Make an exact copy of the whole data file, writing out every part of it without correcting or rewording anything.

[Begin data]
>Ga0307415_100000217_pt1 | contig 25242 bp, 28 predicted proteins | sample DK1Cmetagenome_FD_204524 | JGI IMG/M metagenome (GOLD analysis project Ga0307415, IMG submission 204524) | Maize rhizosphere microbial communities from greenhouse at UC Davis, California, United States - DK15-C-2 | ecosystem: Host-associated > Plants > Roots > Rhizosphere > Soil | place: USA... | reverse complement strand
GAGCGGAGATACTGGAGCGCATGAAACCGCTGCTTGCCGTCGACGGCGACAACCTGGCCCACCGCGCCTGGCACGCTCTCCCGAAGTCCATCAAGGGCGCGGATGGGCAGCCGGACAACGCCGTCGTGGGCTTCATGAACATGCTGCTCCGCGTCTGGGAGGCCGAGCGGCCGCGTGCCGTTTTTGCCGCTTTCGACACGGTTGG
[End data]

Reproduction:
>Ga0307415_100000217_pt1 | contig 25242 bp, 28 predicted proteins | sample DK1Cmetagenome_FD_204524 | JGI IMG/M metagenome (GOLD analysis project Ga0307415, IMG submission 204524) | Maize rhizosphere microbial communities from greenhouse at UC Davis, California, United States - DK15-C-2 | ecosystem: Host-associated > Plants > Roots > Rhizosphere > Soil | place: USA... | reverse complement strand
GAGCGGAGATACTGGAGCGCATGAAACCGCTGCTTGCCGTCGACGGCGACAACCTGGCCCACCGCGCCTGGCACGCTCTCCCGAAGTCCATCAAGGGCGCGGATGGGCAGCCGGACAACGCCGTCGTGGGCTTCATGAACATGCTGCTCCGCGTCTGGGAGGCCGAGCGGCCGCGTGCCGTTTTTGCCGCTTTCGACACGGTTGG